How to prepare for resuming federal student loan payments

In August, President Joe Biden’s administration announced another extension to the 31st

AUGUSTA, Maine – If you have a college degree in debt, you may have received an email this week from your state student loan administrator reminding you that payments will resume in about three months. It’s a different way that post-pandemic life is returning to some sort of normalcy.

In August, the Biden administration announced that it would extend the federal government’s suspension of payments one last time to January 31, 2022. After that date, all repayments and accrued interest and recoveries on loans that were in default before the break will resume. For many, this means that the next payment is due in February or March. Therefore, experts want to make sure you are prepared.

“It will be almost two years before borrowers have to start making payments and they really need to restore their loan repayment habits every month,” said Mary Dyer, financial education program manager for the Maine Treasury Department. “For many borrowers, that loan payment may have been diverted to other expenses and so it will be a little more difficult to recover.”

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Dyer has some tips for borrowers preparing for this change. They include:

  • Contact your student loan service provider to ensure that the contact details are current and up-to-date. Dyer says that now you can and should persevere as service providers are likely to deal with many borrowers in similar positions.
  • visit studentaid.gov and log in with your federal student ID to update the contact details there as well. Dyer says this way that your servicer can easily reach you if necessary. There is also a loan simulator tool on this website that you can use to explore different repayment plans. This is especially useful if you have trouble making your first payment.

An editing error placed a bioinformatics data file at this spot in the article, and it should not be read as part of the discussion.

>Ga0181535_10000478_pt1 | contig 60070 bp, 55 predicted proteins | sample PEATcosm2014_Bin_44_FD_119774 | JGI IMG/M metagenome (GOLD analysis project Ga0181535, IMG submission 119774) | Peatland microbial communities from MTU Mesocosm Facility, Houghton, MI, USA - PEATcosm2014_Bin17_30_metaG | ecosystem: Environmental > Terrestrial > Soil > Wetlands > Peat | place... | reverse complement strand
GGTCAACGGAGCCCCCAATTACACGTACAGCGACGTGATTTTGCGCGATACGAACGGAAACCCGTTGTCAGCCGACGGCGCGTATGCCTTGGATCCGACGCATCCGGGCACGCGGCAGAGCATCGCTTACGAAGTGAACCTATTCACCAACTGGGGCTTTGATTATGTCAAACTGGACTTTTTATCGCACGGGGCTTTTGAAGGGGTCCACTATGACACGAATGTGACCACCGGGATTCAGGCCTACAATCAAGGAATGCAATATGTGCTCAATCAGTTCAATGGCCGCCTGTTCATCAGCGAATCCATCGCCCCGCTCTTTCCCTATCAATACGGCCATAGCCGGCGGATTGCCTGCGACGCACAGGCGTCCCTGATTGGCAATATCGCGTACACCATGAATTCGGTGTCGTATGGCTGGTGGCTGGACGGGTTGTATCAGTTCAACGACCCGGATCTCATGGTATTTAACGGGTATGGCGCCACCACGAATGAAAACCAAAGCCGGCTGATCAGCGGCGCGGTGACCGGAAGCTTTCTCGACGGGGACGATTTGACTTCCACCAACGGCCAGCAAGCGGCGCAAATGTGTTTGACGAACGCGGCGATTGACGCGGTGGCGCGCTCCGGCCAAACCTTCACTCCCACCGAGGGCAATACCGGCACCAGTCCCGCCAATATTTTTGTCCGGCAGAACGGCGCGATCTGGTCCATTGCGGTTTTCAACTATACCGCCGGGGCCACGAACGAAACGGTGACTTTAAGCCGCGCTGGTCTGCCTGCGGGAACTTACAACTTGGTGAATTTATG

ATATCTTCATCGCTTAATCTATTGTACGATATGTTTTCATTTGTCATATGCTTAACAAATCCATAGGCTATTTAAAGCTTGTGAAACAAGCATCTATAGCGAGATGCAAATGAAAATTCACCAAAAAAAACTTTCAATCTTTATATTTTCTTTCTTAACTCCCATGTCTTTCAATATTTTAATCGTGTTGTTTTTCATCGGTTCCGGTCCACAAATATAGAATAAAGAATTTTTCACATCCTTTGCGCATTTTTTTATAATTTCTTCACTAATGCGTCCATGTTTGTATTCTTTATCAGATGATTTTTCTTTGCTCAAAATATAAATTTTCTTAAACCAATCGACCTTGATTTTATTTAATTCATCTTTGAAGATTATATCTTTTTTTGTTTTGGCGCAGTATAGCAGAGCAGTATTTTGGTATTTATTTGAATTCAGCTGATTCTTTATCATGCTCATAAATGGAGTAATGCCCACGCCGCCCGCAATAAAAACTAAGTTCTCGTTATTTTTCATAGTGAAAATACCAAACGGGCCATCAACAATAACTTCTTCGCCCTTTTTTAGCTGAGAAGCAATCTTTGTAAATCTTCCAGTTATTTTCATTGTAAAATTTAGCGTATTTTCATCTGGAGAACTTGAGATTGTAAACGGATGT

• Find out what your projected payments and due dates could be by contacting your service provider. If you can, it might be easiest to set up automatic payments to restore and keep the habit of paying regularly.
  • Be proactive by now setting aside the monthly payments to get back into the routine and make sure you have the cash on hand. It’s important to make consistent, on-time payments.

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Dyer believes there will be some challenges as there are approximately 42 million student loan borrowers nationwide and this two year hiatus has been unprecedented.

“If you do the gym analogy, once we get into the habit of going to the gym every day, we get into a really good groove,” explained Dyer. “Then as soon as something happens that takes a break, be it vacation or something that breaks that habit, it’s so hard for us to get back on track, and student loans are very, very similar in that sense. “

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Dyer said that some borrowers may still be in economic hardship and there are other options if you cannot repay your loans right away. You can find out about this through your servicer. She said you should start paying off other debts, adding more money and savings, and building an emergency fund. If you have federal and personal loans, you should compare their interest rates and try to pay more on the loan at the higher interest rate.

Dyer said borrowers should also be wary of student loan scams. When you receive a phone call from a company that promises to provide you with credit and repayment assistance, be careful and check with your servicer or FAME before doing anything.

RELATED: Student Loan Payment Pause Extended By Biden Administration To 2022

FAME offers a number of financial wellness tools that are available online. You can learn more about these by clicking here.

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